'But I don't want to go without you,' said Bessie on a high note.
'All right. You stay here with Nicola, and I'll go.'
'Nanna.' She gripped me with both hands.
'We have to get a wheelchair. Go to that lady and ask her. Otherwise I don't know how we'll get out of here.'
I pushed her away from me. She set out along the carpeted hall with stiff, formal steps. I saw her rise on to her toes and try to show herself above the counter's edge.
This is maybe the first moment of rage, though it's not spelled out. Garner has always left spaces in her writing for the reader to come in and feel whatever he or she might feel, to think whatever he or she might think. One of the things that may well be happening for a reader -- certainly for this reader -- here, between the lines of dialogue and its frightful airport silences (for many is the silent moment of horrible dawning realisation that has taken place in an airport lounge) is rage with an adult for allowing the development of a situation in which a child must be pushed to her limits.
A similar moment occurs again when Bessie comes next door into her grandmother's house, where she has never been unwelcome, to do her flamenco dance for her Nanna and her Nanna's friend, and she's a few steps in when they notice her nose is running:
'Oh shit.' Nicola got off the stool and backed away. 'I'm sorry, darling, but you can't come in here with a cold. I've got no resistance left. Helen, you'll have to send her home.' She shuffled as fast as she could down the hall into the spare room, and pulled the door shut behind her.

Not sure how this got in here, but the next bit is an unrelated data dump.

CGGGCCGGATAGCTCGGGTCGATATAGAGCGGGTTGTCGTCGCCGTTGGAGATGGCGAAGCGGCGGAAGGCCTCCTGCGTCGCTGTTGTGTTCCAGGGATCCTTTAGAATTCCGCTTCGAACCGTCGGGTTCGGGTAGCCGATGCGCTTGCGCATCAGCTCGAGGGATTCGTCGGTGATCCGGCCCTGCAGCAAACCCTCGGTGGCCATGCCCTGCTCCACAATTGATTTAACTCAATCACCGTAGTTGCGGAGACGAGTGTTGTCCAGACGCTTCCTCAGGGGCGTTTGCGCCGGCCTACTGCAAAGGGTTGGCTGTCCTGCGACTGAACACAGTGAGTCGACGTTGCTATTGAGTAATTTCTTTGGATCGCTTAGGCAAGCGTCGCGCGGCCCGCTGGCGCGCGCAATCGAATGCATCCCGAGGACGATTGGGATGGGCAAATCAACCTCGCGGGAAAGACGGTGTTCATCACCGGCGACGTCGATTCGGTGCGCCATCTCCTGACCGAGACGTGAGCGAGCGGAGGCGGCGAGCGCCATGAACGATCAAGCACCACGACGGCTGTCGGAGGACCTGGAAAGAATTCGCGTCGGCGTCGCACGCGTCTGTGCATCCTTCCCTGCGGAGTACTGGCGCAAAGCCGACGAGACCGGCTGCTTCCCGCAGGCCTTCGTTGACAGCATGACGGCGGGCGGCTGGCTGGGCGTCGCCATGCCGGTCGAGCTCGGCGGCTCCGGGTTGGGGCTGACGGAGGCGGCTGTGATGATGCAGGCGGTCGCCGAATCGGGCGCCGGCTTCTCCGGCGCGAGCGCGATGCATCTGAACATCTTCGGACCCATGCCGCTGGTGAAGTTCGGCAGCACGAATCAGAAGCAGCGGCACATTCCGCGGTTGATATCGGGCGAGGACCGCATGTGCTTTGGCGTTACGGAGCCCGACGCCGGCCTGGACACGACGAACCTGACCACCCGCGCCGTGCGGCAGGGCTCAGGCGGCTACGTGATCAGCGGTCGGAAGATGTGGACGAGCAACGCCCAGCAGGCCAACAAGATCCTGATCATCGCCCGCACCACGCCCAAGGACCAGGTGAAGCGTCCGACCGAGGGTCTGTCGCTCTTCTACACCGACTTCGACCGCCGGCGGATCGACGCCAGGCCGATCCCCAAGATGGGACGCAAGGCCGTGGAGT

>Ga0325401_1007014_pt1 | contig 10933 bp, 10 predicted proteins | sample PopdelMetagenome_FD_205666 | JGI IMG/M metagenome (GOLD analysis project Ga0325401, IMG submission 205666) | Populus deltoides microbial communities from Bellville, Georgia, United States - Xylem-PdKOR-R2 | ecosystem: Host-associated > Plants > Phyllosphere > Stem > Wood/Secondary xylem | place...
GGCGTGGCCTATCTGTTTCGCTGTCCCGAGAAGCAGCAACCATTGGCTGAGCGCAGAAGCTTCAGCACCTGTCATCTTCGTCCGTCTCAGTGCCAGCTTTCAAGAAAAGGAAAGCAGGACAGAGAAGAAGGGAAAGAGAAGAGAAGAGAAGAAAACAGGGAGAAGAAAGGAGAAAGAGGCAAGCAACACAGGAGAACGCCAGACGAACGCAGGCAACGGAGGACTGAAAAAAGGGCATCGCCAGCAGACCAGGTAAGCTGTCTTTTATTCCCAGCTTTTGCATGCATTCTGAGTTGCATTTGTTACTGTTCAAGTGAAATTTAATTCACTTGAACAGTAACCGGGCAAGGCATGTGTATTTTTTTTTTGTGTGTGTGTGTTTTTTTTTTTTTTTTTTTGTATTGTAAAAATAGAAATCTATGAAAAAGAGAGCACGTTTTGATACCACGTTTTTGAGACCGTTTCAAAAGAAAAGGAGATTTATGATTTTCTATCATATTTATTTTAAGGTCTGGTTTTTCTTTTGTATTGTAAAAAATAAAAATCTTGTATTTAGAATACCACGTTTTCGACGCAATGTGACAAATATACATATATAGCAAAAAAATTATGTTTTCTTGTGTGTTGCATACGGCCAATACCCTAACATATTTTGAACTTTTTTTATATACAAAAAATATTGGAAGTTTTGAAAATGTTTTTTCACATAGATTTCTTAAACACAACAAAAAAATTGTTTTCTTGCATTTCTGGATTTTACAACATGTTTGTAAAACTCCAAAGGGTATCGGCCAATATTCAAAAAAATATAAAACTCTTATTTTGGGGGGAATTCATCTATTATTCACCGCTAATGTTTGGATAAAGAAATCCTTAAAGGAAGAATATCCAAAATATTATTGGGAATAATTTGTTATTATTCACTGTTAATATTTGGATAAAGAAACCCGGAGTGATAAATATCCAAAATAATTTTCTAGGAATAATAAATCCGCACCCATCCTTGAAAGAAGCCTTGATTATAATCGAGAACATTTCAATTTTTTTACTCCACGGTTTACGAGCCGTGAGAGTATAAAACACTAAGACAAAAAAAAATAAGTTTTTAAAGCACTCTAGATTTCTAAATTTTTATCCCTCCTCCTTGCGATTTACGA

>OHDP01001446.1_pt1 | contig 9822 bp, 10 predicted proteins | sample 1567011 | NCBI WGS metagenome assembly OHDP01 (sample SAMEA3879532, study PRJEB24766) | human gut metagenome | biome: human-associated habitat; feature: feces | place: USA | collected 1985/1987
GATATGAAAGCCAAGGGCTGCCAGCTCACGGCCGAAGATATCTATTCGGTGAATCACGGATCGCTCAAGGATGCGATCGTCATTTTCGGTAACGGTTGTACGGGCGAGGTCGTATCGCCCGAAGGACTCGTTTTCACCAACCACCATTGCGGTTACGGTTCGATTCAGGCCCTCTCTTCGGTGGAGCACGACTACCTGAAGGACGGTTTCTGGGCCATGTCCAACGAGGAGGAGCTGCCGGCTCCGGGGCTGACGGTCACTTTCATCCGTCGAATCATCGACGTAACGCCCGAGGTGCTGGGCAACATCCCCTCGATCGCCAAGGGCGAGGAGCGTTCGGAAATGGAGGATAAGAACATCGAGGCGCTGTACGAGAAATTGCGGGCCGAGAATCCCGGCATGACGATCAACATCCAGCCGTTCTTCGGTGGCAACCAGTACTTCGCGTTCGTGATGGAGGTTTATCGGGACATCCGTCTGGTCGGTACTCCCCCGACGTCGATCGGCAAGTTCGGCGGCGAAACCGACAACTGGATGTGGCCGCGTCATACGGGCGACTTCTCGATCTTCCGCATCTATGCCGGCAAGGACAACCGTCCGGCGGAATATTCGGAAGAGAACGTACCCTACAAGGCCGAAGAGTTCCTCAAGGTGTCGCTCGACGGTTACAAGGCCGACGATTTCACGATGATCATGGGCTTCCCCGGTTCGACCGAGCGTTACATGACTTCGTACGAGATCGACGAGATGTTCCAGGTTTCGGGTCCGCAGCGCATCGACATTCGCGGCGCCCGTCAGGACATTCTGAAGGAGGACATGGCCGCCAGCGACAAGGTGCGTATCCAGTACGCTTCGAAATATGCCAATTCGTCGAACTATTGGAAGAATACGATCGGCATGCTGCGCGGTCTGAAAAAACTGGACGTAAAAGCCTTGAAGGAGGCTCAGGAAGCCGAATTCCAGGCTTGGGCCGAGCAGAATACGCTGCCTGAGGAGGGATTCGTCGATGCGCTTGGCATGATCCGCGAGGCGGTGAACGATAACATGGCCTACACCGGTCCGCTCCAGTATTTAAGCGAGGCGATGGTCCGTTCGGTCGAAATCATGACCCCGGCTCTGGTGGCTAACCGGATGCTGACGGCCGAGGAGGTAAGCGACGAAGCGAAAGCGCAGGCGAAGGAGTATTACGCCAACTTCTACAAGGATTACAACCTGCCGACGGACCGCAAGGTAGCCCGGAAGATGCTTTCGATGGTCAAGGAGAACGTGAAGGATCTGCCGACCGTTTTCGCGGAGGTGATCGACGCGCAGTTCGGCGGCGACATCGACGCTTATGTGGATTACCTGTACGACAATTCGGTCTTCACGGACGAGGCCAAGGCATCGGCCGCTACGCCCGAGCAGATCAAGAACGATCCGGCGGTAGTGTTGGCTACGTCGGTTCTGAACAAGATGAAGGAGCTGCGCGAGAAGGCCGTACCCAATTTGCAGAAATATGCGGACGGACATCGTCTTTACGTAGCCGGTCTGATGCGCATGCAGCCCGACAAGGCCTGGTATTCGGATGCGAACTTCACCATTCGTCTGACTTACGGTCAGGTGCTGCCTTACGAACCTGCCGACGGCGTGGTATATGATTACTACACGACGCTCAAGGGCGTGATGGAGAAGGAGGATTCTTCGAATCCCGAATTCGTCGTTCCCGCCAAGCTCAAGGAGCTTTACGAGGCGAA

I picked up a pencil and took a breath to start explaining cell counts and immune systems, but Bessie didn't ask. She stood in the centre of the room with her arms dangling. Her face was blank.
The rage isn't simple and isn't always about Nicola; sometimes it even goes in the opposite direction and manifests as ferocious protectiveness. 'I thought, I will kill anyone who hurts you. I will tear them limb from limb. I will make them wish they had never been born. Almighty God, I thought, to whom all hearts are open.' In a most Garner-like way, she doesn't tell you for what purpose God is being invoked in this prayer, so I looked it up: it's Cleanse the thoughts of our hearts. In this context that unspoken plea is very ambiguous indeed.
Friendship can be far more durable than marriage, and can sometimes involve feelings quite as complex and as strong, but it isn't a relationship that was meant to withstand living in the same house, as everyone who has spent time in shared households knows. This is not to say that no friendship survives it, only that it can be very testing, and the longer the stay the harder the test, even when you are both young and well and have no close family, much less when you are both of an age to be grandparents.
In the flash-forwards at the end of the novel, Helen demonstrates how much easier it is, by comparison, to take it in turns with others to help Nicola through the last stages of her life, and to stay in loving, sardonically realistic postcard-and-email contact with her when they are in different cities: 'I would write to her on a postcard: "I miss you. I'm bored. I'd rather be scrubbing shit off Iris's bathroom tiles."' It's the unrelenting domestic proximity to Nicola and her deluded self-(mis)management that stretches the friendship to its limits, not least because Nicola's delusional state means she needs constant monitoring, chauffeuring and nursing, sometimes all three at once.